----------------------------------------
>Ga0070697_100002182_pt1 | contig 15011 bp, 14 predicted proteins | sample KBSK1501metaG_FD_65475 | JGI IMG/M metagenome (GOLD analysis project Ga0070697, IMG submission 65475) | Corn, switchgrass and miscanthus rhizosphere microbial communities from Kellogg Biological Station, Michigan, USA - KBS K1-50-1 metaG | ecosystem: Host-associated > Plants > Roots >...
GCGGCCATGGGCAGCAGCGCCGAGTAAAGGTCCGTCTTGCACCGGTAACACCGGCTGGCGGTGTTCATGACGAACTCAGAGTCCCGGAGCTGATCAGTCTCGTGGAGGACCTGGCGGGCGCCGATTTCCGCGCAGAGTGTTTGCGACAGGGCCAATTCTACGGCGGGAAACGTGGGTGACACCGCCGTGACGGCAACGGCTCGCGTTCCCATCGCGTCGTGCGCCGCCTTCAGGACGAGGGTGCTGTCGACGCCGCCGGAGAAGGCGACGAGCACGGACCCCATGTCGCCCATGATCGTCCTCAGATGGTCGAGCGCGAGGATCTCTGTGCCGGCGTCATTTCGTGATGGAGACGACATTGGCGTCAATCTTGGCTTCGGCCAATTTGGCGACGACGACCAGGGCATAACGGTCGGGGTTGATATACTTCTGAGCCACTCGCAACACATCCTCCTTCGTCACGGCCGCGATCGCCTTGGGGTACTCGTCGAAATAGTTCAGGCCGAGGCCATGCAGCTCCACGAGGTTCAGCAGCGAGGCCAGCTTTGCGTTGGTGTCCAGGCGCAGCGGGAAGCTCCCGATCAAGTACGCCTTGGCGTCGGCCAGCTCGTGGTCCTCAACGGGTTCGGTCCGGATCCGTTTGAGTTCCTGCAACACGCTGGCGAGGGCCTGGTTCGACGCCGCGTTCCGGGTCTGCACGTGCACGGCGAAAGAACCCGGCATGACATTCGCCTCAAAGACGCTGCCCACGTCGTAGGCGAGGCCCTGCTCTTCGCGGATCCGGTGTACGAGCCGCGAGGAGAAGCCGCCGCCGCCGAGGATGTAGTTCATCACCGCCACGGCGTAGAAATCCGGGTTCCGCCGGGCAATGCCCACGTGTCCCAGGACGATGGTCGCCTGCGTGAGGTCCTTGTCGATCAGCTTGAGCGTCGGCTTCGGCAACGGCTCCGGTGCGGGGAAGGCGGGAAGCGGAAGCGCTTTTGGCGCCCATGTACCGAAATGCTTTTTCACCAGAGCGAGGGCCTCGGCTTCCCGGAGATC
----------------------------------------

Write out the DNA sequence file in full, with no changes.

>Ga0070697_100002182_pt1 | contig 15011 bp, 14 predicted proteins | sample KBSK1501metaG_FD_65475 | JGI IMG/M metagenome (GOLD analysis project Ga0070697, IMG submission 65475) | Corn, switchgrass and miscanthus rhizosphere microbial communities from Kellogg Biological Station, Michigan, USA - KBS K1-50-1 metaG | ecosystem: Host-associated > Plants > Roots >...
GCGGCCATGGGCAGCAGCGCCGAGTAAAGGTCCGTCTTGCACCGGTAACACCGGCTGGCGGTGTTCATGACGAACTCAGAGTCCCGGAGCTGATCAGTCTCGTGGAGGACCTGGCGGGCGCCGATTTCCGCGCAGAGTGTTTGCGACAGGGCCAATTCTACGGCGGGAAACGTGGGTGACACCGCCGTGACGGCAACGGCTCGCGTTCCCATCGCGTCGTGCGCCGCCTTCAGGACGAGGGTGCTGTCGACGCCGCCGGAGAAGGCGACGAGCACGGACCCCATGTCGCCCATGATCGTCCTCAGATGGTCGAGCGCGAGGATCTCTGTGCCGGCGTCATTTCGTGATGGAGACGACATTGGCGTCAATCTTGGCTTCGGCCAATTTGGCGACGACGACCAGGGCATAACGGTCGGGGTTGATATACTTCTGAGCCACTCGCAACACATCCTCCTTCGTCACGGCCGCGATCGCCTTGGGGTACTCGTCGAAATAGTTCAGGCCGAGGCCATGCAGCTCCACGAGGTTCAGCAGCGAGGCCAGCTTTGCGTTGGTGTCCAGGCGCAGCGGGAAGCTCCCGATCAAGTACGCCTTGGCGTCGGCCAGCTCGTGGTCCTCAACGGGTTCGGTCCGGATCCGTTTGAGTTCCTGCAACACGCTGGCGAGGGCCTGGTTCGACGCCGCGTTCCGGGTCTGCACGTGCACGGCGAAAGAACCCGGCATGACATTCGCCTCAAAGACGCTGCCCACGTCGTAGGCGAGGCCCTGCTCTTCGCGGATCCGGTGTACGAGCCGCGAGGAGAAGCCGCCGCCGCCGAGGATGTAGTTCATCACCGCCACGGCGTAGAAATCCGGGTTCCGCCGGGCAATGCCCACGTGTCCCAGGACGATGGTCGCCTGCGTGAGGTCCTTGTCGATCAGCTTGAGCGTCGGCTTCGGCAACGGCTCCGGTGCGGGGAAGGCGGGAAGCGGAAGCGCTTTTGGCGCCCATGTACCGAAATGCTTTTTCACCAGAGCGAGGGCCTCGGCTTCCCGGAGATC